Awakening to the Overlooked: Why Boys (and Men) Should Write
The “monster on the dinner table”
To understand why I write, I should first tell you about my favorite lesson to teach: we read two Charles Simic poems and play a game at guessing their titles. I love this lesson not because Simic has wild titles, but the opposite. The two poems that we read are part of a series of object poems Simic wrote that all have simple one word titles: “Fork,” “Spoon,” “Knife,” “Stone,” “Watermelons,” and so on. And the lesson aspires to use these titles and poems to fight the common misunderstanding many of my students have about poetry: this overly-complex mush has nothing to do with me!
When originally submitted for publication, these poems not only came back with a rejection but a note from the editor: “Dear Mr. Simic… you’re obviously a sensible young man, so why do you waste your time by writing about knives, spoons, and forks?” Years later, after Simic had been recognized with almost every award a poet can win, the literary critic Michael Robbins answered the editor’s question, writing that Simic’s work “mov[es] the safety net from the everyday” and teaches the reader to “[f]orget about self-expression, kid: Learn to see the monster on the dinner table.” And when successful, this lesson does exactly that, ending with everyone heading off to a great lunch in the Refectory that is momentarily interrupted by a slight percussive pause at the sight of a fork.
Ay, there’s the rub
That percussive pause, the shock of recognition, the shock of awakening to the often overlooked, is why I read and write daily, and what I aspire for the boys in my class to experience. Ever since that distant afternoon sometime during my junior year of high school when literature took me to discover my brain, I have relied upon words (words, words), whether my own or another’s, to help figure out life, to help figure out what it means to be human, what it means to be me. To those who don’t read or go to plays or watch films or look at paintings or listen to music, the idea of learning about yourself through an artifice seems counterintuitive. But to the initiated it seems self-evident. Ay, there’s the rub: how do we get boys from this overly-complex mush has nothing to do with me! to a realization that literature is made from the very things of you?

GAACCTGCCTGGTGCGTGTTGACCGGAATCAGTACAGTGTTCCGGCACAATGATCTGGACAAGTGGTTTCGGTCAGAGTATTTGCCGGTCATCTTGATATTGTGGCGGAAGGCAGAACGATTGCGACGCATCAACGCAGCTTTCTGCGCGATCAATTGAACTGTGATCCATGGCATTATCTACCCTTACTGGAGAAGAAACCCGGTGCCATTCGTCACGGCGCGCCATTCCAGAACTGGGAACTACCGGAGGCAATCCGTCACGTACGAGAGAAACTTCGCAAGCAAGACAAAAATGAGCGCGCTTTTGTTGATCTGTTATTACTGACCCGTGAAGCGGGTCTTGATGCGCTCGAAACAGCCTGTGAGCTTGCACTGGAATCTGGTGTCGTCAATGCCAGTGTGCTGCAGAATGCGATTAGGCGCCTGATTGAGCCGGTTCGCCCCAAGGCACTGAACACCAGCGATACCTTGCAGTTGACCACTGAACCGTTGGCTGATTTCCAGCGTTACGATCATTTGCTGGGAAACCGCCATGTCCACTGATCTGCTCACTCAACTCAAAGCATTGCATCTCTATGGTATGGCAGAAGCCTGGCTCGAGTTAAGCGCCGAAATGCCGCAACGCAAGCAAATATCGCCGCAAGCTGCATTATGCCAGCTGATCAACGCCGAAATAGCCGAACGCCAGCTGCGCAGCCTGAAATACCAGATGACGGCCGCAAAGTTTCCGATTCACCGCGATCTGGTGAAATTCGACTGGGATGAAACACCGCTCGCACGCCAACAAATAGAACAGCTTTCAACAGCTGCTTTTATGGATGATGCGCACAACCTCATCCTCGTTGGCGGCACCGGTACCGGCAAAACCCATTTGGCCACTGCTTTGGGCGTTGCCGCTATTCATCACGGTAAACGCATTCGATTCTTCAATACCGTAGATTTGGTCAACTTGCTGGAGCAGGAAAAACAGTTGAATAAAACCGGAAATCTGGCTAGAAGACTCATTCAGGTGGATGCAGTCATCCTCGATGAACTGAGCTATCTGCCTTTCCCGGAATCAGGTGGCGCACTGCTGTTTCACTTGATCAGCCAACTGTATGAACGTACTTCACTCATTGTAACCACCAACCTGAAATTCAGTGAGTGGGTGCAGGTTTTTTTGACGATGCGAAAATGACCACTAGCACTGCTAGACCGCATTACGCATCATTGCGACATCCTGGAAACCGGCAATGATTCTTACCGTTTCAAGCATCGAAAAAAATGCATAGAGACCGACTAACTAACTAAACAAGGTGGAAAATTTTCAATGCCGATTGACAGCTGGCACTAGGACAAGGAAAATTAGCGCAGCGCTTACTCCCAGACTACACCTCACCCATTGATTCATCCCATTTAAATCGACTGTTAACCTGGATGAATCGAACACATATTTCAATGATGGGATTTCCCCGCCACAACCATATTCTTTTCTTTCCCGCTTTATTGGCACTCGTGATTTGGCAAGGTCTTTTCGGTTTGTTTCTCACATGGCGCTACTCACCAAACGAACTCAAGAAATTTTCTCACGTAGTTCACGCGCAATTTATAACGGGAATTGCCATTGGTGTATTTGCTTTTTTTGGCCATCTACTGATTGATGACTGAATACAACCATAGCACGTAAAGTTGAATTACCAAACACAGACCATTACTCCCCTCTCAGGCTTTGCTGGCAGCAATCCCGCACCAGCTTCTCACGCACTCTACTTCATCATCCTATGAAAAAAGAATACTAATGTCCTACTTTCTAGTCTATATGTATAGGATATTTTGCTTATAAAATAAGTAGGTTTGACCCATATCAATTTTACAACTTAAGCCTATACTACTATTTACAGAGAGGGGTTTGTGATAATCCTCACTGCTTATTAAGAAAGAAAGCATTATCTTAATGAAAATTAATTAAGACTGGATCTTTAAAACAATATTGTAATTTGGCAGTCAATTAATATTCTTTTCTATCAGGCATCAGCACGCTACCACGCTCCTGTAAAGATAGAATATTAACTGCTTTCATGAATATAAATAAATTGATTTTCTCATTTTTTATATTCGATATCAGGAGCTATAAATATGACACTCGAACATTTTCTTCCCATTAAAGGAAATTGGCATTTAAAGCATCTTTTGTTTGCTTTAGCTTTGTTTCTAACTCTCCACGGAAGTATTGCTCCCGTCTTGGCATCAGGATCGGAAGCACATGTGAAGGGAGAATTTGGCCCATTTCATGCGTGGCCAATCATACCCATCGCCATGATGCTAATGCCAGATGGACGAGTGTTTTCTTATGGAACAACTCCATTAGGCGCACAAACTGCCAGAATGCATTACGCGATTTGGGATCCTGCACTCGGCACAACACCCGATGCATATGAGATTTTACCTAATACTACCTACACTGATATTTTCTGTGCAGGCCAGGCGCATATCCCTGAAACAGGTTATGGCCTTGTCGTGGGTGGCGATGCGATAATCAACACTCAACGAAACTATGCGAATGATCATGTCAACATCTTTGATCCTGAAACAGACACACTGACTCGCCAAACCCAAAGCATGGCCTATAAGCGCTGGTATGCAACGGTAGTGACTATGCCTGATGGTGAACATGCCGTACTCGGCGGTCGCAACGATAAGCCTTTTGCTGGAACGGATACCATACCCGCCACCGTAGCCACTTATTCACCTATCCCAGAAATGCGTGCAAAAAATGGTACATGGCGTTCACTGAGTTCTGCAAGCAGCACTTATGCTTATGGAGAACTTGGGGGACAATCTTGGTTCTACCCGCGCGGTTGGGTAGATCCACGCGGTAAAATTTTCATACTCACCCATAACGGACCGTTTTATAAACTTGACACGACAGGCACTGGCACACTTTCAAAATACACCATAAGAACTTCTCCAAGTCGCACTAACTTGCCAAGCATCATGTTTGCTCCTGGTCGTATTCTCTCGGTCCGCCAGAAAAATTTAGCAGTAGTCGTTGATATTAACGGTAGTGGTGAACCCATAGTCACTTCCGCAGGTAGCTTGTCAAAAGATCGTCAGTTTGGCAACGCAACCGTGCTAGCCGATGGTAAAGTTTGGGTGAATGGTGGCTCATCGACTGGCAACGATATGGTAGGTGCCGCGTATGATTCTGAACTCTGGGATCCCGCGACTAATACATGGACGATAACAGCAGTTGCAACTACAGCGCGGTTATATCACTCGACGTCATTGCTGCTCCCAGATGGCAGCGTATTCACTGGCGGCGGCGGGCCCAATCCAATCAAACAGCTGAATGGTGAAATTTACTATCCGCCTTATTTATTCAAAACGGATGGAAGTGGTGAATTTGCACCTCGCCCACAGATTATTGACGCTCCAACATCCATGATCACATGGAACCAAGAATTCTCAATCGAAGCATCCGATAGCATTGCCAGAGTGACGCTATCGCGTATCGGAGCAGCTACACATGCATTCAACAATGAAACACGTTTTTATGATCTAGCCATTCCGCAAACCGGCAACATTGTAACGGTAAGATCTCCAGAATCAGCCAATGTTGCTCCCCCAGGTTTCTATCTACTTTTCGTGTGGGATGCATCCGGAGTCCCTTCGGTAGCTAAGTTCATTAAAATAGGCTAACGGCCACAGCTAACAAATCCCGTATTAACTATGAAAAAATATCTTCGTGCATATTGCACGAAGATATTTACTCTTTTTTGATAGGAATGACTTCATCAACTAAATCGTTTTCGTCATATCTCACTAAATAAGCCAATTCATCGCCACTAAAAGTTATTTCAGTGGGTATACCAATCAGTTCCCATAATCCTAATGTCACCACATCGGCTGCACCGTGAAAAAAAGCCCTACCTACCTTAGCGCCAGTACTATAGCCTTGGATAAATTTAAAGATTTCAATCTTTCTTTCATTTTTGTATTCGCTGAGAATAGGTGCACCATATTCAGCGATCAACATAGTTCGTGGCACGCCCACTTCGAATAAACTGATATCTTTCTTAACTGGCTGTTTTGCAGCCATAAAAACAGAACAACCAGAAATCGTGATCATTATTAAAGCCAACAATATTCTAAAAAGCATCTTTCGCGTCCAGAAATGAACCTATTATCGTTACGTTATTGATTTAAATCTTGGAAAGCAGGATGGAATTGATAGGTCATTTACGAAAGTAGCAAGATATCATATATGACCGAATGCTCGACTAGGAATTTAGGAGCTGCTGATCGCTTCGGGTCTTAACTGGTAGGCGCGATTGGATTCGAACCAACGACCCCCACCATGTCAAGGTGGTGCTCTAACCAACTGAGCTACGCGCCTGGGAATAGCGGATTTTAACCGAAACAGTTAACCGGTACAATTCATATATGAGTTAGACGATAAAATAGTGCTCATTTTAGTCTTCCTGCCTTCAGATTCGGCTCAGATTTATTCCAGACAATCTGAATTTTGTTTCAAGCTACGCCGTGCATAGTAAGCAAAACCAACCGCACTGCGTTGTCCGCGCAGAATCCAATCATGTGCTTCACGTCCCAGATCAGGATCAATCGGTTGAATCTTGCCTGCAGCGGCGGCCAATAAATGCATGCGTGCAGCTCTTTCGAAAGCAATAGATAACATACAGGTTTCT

Create (and consume)
Write (read). Paint (look). Sing (listen). Create (consume). And don’t stop. When people ask me why I still write stories and plays and poems (like they are things I should have given up along with training wheels), I answer: don’t you read or watch movies or listen to music? They are, as the poet/mortician Thomas Lynch says, “part of the same conversation.” The single best pedagogical change that I have made since coming to Avon is empowering all boys in my class, making them writers, inventors of fictions, by having every student create his own stories as he reads the work of others. Because until you create, it is easy to forget (or never realize) that all good art is made from real life: you can’t create something out of nothing. When you dedicate (or are forced to dedicate) time to putting a character into a situation and seeing what happens, you are compelled to look at life, see the details -- big and small, love and forks -- and generate your version of it. Every story I write allows me to experience life from a different perspective or frame a moment in a way that focuses on something I would otherwise overlook. For me, the process of creating, synthesizing my experience of the world into my own tiny version of it, is a perfect way any sensible young man should waste his time.
1 If you hear an echo of a great opening line, you wouldn’t be wrong; one of the true wonders for readers and writers is the realization that everything written is allusive, whether intentional or not, and it is a profound experience to hear these reverberations everywhere; they too cause percussive pauses and let you know just how many epochs have experienced that same thing as you.
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